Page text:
Matzo brei absolutely must be dry, in my book. If you keep cooking too long after any surface moisture or shininess is gone, it's true, it will go from appropriately dry to actually dried out, which is of course undesirable. But the degree of wetness or creaminess that is usual with good scrambled eggs is too wet for matzo brei.

Edited by redfox (log)

"went together easy, but I did not like the taste of the bacon and orange tang together"

Link to comment
Share on other sites

I like Matzo Brei in a more savory flavor, mainly because that's how my grandmother served it. We used salt, and a giant dollop of sour cream on the side for dipping--- fabulous!! I guess sour cream is still available even though it is out of favor in recent years-- (about 50% fat content)

Anybody else grow up with sour cream on Matzo Brei?

Link to comment
Share on other sites

I think matzo brei is dandy with either olive oil or butter as the fat, personally. I like to make it with onion, garlic, or everything matzo, or I'll mince garlic or a shallot and saute it briefly in the fat before I add the egg-matzo mixture. My method is 1 piece of matzo and 2 eggs per person; first break up the matzo into the bottom of the mixing bowl and slowly, slowly add very hot water, turning and gently pressing the matzo and letting the water soak in as I go until the matzo is thoroughly moistened but not falling apart. Then in go the lightly beaten eggs, salt, and pepper. Let sit a moment more. Cook, turning the eggs in large, broken pieces, until dry.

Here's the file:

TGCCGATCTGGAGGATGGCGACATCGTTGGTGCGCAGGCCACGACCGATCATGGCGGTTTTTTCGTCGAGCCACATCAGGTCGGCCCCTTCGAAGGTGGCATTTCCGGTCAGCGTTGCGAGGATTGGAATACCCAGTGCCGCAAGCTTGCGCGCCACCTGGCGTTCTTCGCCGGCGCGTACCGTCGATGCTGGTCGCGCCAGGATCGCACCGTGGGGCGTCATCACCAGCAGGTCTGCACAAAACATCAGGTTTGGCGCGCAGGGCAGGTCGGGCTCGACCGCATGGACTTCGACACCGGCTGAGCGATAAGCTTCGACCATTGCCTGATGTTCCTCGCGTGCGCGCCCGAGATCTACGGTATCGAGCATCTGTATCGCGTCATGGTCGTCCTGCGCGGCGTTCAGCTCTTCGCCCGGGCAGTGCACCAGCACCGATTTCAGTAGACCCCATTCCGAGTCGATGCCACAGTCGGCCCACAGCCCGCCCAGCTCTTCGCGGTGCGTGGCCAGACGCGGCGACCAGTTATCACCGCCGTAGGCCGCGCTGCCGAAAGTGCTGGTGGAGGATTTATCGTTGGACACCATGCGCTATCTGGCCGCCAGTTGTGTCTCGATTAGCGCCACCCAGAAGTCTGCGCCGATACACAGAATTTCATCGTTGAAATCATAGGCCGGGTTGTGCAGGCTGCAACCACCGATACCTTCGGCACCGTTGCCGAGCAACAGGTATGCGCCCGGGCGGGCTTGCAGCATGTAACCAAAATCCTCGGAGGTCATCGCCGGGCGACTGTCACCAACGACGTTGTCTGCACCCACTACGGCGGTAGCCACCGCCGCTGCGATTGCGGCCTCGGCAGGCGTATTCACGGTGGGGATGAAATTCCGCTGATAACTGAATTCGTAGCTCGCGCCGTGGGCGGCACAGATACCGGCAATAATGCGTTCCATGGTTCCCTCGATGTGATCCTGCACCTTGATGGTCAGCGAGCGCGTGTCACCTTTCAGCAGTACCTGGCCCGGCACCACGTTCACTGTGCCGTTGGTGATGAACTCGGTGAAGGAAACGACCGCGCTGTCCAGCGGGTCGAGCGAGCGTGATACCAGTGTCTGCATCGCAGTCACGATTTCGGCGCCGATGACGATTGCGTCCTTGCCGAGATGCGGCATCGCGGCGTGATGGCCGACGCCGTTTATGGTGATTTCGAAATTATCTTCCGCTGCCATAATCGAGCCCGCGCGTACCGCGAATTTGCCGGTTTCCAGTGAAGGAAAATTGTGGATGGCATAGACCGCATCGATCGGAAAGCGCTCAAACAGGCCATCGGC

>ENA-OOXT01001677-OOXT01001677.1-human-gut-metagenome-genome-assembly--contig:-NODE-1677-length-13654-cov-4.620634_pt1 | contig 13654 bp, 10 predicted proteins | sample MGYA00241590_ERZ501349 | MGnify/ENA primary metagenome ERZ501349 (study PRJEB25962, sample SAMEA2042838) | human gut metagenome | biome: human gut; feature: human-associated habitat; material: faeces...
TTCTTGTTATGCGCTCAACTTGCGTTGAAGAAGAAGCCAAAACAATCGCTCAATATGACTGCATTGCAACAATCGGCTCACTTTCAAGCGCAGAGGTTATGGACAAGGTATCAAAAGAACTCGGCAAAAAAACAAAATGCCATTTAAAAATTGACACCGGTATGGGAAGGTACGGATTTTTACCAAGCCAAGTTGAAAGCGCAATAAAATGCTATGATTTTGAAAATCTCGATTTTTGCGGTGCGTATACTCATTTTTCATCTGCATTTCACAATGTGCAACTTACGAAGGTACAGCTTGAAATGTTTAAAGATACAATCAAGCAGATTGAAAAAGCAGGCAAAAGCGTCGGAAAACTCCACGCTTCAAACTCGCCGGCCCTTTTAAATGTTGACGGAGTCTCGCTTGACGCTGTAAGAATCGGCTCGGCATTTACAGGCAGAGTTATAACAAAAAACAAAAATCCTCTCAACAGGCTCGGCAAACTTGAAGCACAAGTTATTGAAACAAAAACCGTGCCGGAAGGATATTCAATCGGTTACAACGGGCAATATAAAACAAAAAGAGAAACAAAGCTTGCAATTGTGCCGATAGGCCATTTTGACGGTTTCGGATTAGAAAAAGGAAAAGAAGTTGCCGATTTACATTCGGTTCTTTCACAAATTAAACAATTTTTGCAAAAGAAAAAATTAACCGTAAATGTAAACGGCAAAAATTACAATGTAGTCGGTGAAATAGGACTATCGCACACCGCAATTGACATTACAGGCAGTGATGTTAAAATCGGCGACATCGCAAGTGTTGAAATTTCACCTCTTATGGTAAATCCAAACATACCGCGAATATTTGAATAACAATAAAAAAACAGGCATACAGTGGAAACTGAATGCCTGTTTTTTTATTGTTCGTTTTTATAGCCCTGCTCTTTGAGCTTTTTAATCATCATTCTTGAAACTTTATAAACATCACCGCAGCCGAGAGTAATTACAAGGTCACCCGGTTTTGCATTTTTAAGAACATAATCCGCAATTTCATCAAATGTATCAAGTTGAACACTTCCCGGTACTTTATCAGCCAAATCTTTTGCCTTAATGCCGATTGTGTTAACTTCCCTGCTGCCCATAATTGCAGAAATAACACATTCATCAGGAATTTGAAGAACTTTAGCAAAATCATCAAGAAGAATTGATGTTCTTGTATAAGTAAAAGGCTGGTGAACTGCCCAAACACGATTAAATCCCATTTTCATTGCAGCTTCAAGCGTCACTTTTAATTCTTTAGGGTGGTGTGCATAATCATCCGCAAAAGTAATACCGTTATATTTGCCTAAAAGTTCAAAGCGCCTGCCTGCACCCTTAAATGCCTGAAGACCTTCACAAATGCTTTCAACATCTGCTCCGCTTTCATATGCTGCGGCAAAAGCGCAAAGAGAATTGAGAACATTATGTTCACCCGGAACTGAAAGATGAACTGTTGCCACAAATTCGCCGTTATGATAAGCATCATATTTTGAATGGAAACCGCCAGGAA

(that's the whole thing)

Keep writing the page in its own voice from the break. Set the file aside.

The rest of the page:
Matzo brei absolutely must be dry, in my book. If you keep cooking too long after any surface moisture or shininess is gone, it's true, it will go from appropriately dry to actually dried out, which is of course undesirable. But the degree of wetness or creaminess that is usual with good scrambled eggs is too wet for matzo brei.

This is the kind of recipe I'm looking for - a more or less traditional recipe.

My husband likes to eat his eggs virtually raw - I'm more middle of the road. I'll let him decide how he wants his matzo brei.